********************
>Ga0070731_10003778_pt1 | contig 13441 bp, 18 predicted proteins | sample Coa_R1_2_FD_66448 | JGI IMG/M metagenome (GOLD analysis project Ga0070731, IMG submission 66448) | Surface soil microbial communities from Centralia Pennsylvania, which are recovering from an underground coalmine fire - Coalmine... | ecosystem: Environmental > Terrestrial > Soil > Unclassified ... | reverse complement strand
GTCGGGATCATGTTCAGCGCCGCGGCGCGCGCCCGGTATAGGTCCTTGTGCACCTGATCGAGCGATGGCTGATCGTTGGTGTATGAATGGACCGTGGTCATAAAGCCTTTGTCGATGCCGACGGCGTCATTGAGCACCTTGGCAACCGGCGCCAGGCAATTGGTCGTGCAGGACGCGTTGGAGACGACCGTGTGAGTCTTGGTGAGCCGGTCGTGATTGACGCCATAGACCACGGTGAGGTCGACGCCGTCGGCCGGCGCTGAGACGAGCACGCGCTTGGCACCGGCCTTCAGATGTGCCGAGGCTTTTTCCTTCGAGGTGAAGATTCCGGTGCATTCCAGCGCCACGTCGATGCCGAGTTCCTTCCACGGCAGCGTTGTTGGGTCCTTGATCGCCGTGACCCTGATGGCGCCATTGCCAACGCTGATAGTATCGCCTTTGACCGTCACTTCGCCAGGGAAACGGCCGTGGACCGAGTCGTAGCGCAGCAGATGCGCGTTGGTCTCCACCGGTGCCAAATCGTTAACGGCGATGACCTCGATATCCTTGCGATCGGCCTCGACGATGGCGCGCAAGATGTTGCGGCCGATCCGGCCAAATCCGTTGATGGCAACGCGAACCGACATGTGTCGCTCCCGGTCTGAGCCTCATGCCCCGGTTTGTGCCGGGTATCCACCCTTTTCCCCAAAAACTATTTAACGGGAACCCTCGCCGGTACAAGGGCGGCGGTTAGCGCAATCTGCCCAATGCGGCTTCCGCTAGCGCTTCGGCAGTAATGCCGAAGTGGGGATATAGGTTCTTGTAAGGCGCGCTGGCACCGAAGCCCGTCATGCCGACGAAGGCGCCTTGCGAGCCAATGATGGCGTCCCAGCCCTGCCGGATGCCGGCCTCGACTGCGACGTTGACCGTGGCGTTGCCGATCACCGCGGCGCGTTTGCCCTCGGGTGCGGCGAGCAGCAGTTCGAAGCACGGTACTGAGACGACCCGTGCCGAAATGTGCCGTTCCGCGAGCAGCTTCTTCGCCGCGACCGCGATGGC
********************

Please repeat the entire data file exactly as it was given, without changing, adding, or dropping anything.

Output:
>Ga0070731_10003778_pt1 | contig 13441 bp, 18 predicted proteins | sample Coa_R1_2_FD_66448 | JGI IMG/M metagenome (GOLD analysis project Ga0070731, IMG submission 66448) | Surface soil microbial communities from Centralia Pennsylvania, which are recovering from an underground coalmine fire - Coalmine... | ecosystem: Environmental > Terrestrial > Soil > Unclassified ... | reverse complement strand
GTCGGGATCATGTTCAGCGCCGCGGCGCGCGCCCGGTATAGGTCCTTGTGCACCTGATCGAGCGATGGCTGATCGTTGGTGTATGAATGGACCGTGGTCATAAAGCCTTTGTCGATGCCGACGGCGTCATTGAGCACCTTGGCAACCGGCGCCAGGCAATTGGTCGTGCAGGACGCGTTGGAGACGACCGTGTGAGTCTTGGTGAGCCGGTCGTGATTGACGCCATAGACCACGGTGAGGTCGACGCCGTCGGCCGGCGCTGAGACGAGCACGCGCTTGGCACCGGCCTTCAGATGTGCCGAGGCTTTTTCCTTCGAGGTGAAGATTCCGGTGCATTCCAGCGCCACGTCGATGCCGAGTTCCTTCCACGGCAGCGTTGTTGGGTCCTTGATCGCCGTGACCCTGATGGCGCCATTGCCAACGCTGATAGTATCGCCTTTGACCGTCACTTCGCCAGGGAAACGGCCGTGGACCGAGTCGTAGCGCAGCAGATGCGCGTTGGTCTCCACCGGTGCCAAATCGTTAACGGCGATGACCTCGATATCCTTGCGATCGGCCTCGACGATGGCGCGCAAGATGTTGCGGCCGATCCGGCCAAATCCGTTGATGGCAACGCGAACCGACATGTGTCGCTCCCGGTCTGAGCCTCATGCCCCGGTTTGTGCCGGGTATCCACCCTTTTCCCCAAAAACTATTTAACGGGAACCCTCGCCGGTACAAGGGCGGCGGTTAGCGCAATCTGCCCAATGCGGCTTCCGCTAGCGCTTCGGCAGTAATGCCGAAGTGGGGATATAGGTTCTTGTAAGGCGCGCTGGCACCGAAGCCCGTCATGCCGACGAAGGCGCCTTGCGAGCCAATGATGGCGTCCCAGCCCTGCCGGATGCCGGCCTCGACTGCGACGTTGACCGTGGCGTTGCCGATCACCGCGGCGCGTTTGCCCTCGGGTGCGGCGAGCAGCAGTTCGAAGCACGGTACTGAGACGACCCGTGCCGAAATGTGCCGTTCCGCGAGCAGCTTCTTCGCCGCGACCGCGATGGC